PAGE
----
Piaget’s different stages of cognitive development will be extremely useful in my teaching career. It is important that I do not demand too much from my students while still challenging them in a healthy way. There are limits to what children at younger ages can do and understanding these limits can help eliminate a lot of frustration. I do not want my students to feel inferior or stupid because they cannot do something I am asking of them. To ensure that this does not happen, I must always have age appropriate lessons and activities that will teach them new things while reviewing things that they already know. These stages serve as guidelines for what to expect from children in these age groups and they will be referred to frequently in my classroom.
Vygotsky’s discussion of private and inner speech is interesting to me because as a child, I was extremely shy and would not talk to any one except for my family and one friend at school. For the first few years of my life, my teachers did not even know that I could talk, which confused my parents because they heard me talk all the time at home. I used private speech at home by narrating what I was doing or simply talking to myself like a normal child. However, when I was at school or somewhere in public I did not use this private speech except to communicate with my one friend who had to relay what I would say to my teachers or peers. I want to ensure that my students feel comfortable exercising their private speech in my classroom. It would have been so much easier for everyone in my classroom if I had vocally communicated my wants and needs. Vygotsky’s zone of proximal development is important for me to understand because I must give my students independence and the ability to find answers using what they already know, but I must also be there to teach my students new things and help them build upon what they know. I want to challenge my students and make them think in order to solve problems. I also want to be there for my students and offer my help when it is genuinely needed. Finding the balance between these two things is, in my opinion, one of the key factors of being an educator.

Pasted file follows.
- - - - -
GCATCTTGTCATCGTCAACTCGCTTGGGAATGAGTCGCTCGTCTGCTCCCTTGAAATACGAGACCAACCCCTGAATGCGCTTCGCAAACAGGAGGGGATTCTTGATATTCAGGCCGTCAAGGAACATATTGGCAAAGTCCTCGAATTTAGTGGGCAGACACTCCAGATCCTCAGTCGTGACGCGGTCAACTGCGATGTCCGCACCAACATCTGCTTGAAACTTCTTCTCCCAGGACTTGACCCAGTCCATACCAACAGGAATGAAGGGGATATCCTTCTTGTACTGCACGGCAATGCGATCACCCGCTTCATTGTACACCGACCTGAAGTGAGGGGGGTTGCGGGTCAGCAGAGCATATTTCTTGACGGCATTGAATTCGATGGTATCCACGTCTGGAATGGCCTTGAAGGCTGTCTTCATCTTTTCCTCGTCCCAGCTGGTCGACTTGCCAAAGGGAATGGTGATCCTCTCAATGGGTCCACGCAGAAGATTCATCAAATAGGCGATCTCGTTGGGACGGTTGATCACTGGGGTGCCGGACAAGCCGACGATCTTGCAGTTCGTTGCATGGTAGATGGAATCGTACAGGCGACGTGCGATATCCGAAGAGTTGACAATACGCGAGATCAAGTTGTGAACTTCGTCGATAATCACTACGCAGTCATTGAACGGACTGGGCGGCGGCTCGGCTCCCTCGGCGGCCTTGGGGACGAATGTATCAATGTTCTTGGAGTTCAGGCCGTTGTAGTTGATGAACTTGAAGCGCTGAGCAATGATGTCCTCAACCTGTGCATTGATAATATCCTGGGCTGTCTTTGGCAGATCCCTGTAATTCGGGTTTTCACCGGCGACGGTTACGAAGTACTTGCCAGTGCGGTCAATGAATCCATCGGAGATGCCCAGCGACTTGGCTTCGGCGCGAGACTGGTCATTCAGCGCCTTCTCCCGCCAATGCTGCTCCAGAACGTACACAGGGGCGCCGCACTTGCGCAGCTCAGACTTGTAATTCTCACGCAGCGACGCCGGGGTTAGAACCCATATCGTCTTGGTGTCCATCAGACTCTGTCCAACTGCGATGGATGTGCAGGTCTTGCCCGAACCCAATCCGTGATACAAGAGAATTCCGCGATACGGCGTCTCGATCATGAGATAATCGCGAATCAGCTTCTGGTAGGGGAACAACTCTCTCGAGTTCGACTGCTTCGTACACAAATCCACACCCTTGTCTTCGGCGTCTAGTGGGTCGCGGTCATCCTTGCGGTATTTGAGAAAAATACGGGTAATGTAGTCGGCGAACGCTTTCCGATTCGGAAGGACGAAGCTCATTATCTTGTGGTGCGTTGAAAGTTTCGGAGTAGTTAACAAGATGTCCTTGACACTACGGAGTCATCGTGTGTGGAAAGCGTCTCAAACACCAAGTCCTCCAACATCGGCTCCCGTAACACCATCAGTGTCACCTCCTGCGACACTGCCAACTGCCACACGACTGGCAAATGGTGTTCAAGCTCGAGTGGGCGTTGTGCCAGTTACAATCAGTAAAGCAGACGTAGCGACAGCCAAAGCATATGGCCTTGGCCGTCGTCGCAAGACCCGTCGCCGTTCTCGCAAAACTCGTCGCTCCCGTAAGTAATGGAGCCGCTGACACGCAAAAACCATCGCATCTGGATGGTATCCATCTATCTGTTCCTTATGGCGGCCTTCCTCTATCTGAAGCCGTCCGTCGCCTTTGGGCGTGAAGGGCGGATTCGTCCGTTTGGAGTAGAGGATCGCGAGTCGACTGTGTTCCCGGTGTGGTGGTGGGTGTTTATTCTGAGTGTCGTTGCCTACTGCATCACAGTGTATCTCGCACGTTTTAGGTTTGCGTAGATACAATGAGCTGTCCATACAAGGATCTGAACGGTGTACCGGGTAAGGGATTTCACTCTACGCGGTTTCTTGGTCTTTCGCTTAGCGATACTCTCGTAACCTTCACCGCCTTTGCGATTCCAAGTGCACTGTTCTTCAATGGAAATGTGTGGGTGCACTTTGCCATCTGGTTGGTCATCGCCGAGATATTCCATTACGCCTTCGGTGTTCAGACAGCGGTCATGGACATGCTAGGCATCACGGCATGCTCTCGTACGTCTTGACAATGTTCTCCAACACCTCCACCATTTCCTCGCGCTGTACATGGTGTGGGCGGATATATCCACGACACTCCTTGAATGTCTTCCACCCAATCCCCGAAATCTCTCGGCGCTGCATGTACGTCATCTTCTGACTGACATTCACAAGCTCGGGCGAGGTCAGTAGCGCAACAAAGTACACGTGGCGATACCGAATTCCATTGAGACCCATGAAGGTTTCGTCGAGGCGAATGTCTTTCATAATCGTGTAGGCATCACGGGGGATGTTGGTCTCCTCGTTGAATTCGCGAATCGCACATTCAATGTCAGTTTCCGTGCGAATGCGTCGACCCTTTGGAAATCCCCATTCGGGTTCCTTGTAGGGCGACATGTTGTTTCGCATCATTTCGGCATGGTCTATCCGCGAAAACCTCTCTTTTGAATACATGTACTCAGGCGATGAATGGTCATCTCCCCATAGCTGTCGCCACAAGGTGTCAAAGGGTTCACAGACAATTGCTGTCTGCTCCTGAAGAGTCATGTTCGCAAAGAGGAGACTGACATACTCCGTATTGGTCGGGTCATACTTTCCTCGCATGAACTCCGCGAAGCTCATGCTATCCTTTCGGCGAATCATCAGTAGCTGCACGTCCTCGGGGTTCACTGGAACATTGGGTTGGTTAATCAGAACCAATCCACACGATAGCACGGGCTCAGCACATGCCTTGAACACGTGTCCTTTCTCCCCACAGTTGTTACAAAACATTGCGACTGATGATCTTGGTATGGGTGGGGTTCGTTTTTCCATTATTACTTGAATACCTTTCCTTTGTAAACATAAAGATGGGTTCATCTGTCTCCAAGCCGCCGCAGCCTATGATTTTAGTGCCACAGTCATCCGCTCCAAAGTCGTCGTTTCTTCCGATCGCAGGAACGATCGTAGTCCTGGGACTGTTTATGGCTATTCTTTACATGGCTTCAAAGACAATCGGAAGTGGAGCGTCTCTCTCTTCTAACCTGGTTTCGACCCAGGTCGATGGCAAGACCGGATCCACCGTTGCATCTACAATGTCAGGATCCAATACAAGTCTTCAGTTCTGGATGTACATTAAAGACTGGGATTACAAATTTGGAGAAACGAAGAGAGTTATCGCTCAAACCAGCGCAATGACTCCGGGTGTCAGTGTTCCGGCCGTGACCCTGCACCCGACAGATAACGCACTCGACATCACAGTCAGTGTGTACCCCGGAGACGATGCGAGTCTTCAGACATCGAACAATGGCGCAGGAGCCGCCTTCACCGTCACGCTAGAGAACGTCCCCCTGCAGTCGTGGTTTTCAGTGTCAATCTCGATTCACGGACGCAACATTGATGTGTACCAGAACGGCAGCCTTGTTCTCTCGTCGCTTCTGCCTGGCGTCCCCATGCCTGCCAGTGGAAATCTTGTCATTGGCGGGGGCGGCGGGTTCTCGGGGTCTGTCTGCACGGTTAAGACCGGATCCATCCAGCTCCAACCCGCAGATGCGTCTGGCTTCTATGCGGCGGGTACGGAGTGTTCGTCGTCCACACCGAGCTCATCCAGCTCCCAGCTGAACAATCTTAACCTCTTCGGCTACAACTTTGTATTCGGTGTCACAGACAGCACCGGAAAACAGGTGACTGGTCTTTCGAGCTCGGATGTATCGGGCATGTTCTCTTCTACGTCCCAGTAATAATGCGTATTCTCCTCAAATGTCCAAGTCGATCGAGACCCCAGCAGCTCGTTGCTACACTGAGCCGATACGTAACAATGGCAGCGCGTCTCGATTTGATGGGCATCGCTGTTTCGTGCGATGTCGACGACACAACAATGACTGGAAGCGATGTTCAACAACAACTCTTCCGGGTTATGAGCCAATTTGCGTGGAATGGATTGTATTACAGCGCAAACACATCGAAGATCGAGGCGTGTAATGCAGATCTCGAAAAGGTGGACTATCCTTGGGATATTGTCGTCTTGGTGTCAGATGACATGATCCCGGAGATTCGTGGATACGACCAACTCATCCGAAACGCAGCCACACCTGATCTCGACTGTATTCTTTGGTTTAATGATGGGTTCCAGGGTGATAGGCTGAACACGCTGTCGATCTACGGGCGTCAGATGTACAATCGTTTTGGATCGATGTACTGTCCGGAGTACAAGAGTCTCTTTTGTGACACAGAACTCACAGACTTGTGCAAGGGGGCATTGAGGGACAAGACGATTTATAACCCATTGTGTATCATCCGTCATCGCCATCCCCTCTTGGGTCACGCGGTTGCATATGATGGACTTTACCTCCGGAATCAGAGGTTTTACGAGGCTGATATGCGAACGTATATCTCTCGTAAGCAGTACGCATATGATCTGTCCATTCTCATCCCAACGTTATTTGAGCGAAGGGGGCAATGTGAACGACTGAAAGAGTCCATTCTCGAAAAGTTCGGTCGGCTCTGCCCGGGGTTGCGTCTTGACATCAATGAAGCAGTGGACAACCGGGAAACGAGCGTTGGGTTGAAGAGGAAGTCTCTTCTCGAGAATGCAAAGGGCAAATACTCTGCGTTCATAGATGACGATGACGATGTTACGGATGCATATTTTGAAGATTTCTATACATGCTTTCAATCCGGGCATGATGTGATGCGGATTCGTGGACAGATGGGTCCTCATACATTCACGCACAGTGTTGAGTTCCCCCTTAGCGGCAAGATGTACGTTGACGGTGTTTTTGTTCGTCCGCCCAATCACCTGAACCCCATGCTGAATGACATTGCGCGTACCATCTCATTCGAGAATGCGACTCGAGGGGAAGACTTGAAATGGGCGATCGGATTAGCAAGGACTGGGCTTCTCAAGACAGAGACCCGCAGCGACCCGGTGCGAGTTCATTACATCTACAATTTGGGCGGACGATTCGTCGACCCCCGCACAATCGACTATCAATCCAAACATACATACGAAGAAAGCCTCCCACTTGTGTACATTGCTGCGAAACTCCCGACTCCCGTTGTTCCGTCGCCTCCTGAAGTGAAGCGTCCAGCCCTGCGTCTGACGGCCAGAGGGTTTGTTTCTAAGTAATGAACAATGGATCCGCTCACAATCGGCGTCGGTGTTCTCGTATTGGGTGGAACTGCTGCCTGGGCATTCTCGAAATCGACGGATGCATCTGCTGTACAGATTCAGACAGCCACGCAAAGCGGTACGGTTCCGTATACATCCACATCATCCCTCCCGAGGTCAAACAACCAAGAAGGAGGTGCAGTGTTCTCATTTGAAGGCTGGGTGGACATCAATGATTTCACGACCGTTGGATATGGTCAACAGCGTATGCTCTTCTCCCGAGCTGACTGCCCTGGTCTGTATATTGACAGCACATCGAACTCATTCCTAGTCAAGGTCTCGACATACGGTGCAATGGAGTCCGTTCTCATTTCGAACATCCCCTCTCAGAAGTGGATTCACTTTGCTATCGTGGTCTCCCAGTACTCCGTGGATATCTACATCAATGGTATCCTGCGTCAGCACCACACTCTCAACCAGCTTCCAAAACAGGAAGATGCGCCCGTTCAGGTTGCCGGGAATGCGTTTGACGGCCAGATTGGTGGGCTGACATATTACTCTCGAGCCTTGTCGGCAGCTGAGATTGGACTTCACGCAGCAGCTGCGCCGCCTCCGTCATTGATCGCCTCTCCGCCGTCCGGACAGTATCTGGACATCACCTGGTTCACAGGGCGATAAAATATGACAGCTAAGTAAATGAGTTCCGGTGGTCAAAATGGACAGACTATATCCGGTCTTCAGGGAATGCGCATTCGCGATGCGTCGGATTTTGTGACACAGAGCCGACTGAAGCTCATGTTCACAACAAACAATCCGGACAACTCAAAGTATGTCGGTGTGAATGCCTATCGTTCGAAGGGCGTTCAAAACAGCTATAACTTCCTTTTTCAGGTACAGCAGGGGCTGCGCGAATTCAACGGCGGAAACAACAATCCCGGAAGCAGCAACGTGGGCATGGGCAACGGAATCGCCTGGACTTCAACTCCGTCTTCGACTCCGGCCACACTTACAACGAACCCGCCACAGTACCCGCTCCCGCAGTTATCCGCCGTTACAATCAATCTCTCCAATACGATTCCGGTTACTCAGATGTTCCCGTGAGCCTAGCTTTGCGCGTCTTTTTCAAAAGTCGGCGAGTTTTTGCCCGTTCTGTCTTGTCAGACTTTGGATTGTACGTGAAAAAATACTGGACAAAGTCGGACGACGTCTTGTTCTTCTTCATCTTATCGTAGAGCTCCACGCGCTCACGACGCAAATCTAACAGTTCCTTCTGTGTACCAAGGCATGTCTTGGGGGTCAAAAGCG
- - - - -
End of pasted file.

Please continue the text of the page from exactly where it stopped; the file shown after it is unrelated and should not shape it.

David Elkind’s theory of adolescent egocentrism is relevant to me because I, like most adolescents, felt all three of these things at one point in time. When you are an adolescent you are going through many changes both physically and cognitively and this can cause self esteem issues, which are heightened by the imaginary audience. Confidence issues often result from the belief that everyone around you is analyzing you and making judgments about you. I often felt as though everyone was looking at me and developing their own opinions about every decision I made. I also had days where I felt as though no one understood me, which is also known as the personal fable. I believe that this is common for adolescents because they are filled with so many hormones, which can cause them to feel extremely emotional and sometimes even alone. I remember always getting upset with my parents for every little thing that they said and going to my room crying because I felt as though no one in my family understood me and I just wanted to get away. In reality, I was just in a very emotional state and did not like the advice my parents were giving me even though it what was best for me. The mythological fable occurred for me later in adolescence when many of my friends were beginning to skip class to go get food or hang out at the mall. Many people would get caught and suspended for doing these things but my friends and I always thought that it would not happen to us. However, during my senior year three of my friends did get suspended for skipping class and this allowed me to realize that I could get in trouble for this too if I did not stop.
I believe that Bloom’s taxonomy will prove to be a very useful reference tool in my lesson plans. I want to ensure that each student reaches each stage before they move onto the next one. I think that each concept discussed in this theory is an important part of learning. I want my students to be able to remember, understand, apply, analyze, evaluate, and create in every area that I teach them about. This will encourage students to use different parts of their brain to learn new things.